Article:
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    Vision and Strabismus

    School of Allied Health Professions, Nursing and Midwifery, Faculty of Health

    Become a specialist in treating patients with vision and ocular motility issues. This is the only vision and strabismus course for eye care practitioners that is taught entirely online.
    MMedSci/Dip/Cert Vision and Strabismus

    Course description

    Lead academic: Dr Charlotte Codina

    This course is designed for orthoptists and other eye care professionals to advance their clinical knowledge and understanding in the specialist area of vision and strabismus. It is the only course on these topics that is taught entirely online, so you can fit your studies around your other commitments.

    Our flexible course structure means you can select modules, to  focus on the topics that interest you most, or that are most relevant to your clinical practice. MMedSci students can develop a detailed understanding of comitant and incomitant strabismus, examine diseases which affect ocular motility, study visual processing in detail or learn about the effects of stroke. There are also modules that cover research methods, assessing and managing low-vision children and adults, and the prescription and non-prescription medicines that orthoptists can use.

    The programme is led by practising orthoptists and eyecare experts. You can work with them on an independent research project, either by collecting and analysing your own data, or exploring the latest findings on a specific topic. 


    A selection of modules are available each year - some examples are below. There may be changes before you start your course. From May of the year of entry, formal programme regulations will be available in our Programme Regulations Finder.

    CPD modules

    If you are not ready to apply for the three-year MMedSci programme, most of the modules on this programme can be taken as a standalone CPD module. Find out more on our continuing professional development web pages.

    Concomitance and Incomitance in Depth

    This is based around clinicians re-examining their prior knowledge in relation to clinical practice and recent research and to evaluate their work - emphasising areas in which further examination of techniques/theory is indicated.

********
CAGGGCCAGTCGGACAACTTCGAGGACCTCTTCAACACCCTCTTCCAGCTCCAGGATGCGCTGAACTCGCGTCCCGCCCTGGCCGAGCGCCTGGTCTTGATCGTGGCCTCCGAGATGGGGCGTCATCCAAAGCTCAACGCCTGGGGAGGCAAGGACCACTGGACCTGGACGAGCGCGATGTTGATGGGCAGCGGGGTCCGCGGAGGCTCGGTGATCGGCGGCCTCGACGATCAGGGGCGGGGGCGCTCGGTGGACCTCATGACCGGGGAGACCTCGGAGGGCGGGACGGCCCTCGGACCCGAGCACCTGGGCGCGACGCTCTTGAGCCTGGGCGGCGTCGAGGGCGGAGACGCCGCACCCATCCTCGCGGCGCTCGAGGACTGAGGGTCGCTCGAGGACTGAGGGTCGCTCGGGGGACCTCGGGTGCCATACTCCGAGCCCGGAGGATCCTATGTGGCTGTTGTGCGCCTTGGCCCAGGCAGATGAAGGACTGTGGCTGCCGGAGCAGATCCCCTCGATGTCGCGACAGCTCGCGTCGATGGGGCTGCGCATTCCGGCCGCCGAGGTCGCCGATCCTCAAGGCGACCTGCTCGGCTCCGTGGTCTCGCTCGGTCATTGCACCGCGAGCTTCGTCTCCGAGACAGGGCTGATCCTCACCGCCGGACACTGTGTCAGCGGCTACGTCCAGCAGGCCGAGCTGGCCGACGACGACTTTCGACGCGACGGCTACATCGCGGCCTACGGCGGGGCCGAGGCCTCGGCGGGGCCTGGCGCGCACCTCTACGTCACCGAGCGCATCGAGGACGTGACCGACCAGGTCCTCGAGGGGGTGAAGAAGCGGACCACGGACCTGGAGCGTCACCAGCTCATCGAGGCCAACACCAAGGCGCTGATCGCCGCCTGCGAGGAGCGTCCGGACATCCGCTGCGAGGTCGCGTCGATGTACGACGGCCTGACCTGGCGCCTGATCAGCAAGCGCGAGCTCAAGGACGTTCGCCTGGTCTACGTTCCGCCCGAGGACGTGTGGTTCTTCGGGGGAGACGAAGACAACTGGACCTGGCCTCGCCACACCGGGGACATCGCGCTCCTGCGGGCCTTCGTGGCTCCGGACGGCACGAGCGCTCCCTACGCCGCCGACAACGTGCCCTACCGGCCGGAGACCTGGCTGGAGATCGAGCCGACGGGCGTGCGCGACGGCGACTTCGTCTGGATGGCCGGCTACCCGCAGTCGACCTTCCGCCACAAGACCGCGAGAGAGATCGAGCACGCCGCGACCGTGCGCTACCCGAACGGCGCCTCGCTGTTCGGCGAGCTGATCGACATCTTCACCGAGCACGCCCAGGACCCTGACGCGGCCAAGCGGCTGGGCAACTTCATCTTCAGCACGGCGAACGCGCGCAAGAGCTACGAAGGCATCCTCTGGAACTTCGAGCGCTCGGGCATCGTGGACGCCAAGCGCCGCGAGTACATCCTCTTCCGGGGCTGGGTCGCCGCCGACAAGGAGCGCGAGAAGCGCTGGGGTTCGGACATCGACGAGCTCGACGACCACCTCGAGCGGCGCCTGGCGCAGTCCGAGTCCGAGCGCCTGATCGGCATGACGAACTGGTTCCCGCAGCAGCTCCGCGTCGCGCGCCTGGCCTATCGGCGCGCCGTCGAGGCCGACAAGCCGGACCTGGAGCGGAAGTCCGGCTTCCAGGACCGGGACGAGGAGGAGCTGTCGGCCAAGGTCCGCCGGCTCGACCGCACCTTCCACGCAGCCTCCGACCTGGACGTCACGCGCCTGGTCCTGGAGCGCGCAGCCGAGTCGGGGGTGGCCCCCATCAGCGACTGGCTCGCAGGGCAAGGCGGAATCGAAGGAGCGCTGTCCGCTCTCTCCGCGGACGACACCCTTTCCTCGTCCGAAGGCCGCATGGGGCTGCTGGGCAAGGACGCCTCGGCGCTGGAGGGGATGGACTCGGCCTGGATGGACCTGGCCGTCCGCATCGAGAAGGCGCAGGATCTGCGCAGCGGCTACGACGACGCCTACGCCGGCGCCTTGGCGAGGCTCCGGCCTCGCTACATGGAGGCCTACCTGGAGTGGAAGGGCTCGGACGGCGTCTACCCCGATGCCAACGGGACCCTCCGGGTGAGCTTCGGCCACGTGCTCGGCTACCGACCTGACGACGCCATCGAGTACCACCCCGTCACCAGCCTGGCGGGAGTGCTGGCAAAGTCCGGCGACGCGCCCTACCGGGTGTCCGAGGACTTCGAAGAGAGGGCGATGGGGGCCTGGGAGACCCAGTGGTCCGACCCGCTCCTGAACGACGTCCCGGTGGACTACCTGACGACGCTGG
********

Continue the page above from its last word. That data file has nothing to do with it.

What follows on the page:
30 credits

    This module will enhance knowledge of the mechanisms and treatment of Stroke and develop a comprehensive understanding of issues concerning Stroke in relation to the eye-care practitioner's clinical practice and academic theory. It will advance learning and understanding of the multi-disciplinary approach to enable more holistic patient care. Delivery is part-time via Distance learning, and the student will currently be working in a clinical post. 

    30 credits
    Insight into Disease

    This module will help the clinician to a wider understanding of diseases which affect ocular motility and which are frequently encountered in clinical practice. 

    30 credits
    Low Vision

    This unit is delivered by Distance Learning with an Introductory day. It aims to give the qualified practitioner the knowledge to expand into the field of low vision assessment and management; also exploring local and national services and policies. It includes the optics of, and types of, low vision aids, and their method of use. The many factors relevant to reduced visual acuity, such as lighting, glare and contrast are explored along with pathology. Relevant literature will inform the unit and the students will be required to critically analyse and synthesise evidence pertaining to the subject as they complete unit exercises throughout. The student will be working in low vision clinics and will be required to provide evidence of reflection on patients seen as part of the assessment. The remaining assessments will be through an assignment and a practical examination.

    30 credits
    Eye to Vision

    This module examines visual processing. Different visual functions are considered within the brain and this introduces the clinician to processes which are necessary for 'seeing' and for eye movements. 

    30 credits

    This module will facilitate advanced practice in the area of prescription only and non-prescription exemption listed medicines for Orthoptists, by enhancing knowledge of the pharmacokinetics and actions of these specific medicines. It will advance learning and understanding of the different non-pharmacological and pharmacological approaches to modifying disease and inform practitioners of the potential for adverse effects and how to minimise them. Students will be enabled to apply the principles of evidence-based practice including clinical and cost-effectiveness. These areas of advanced knowledge and understanding will enable Orthoptists who are registered with the Health and Care Professionals Council, to become registered as qualified to use exemptions to sell, supply and administer specific listed medicines for any condition within their scope of practice.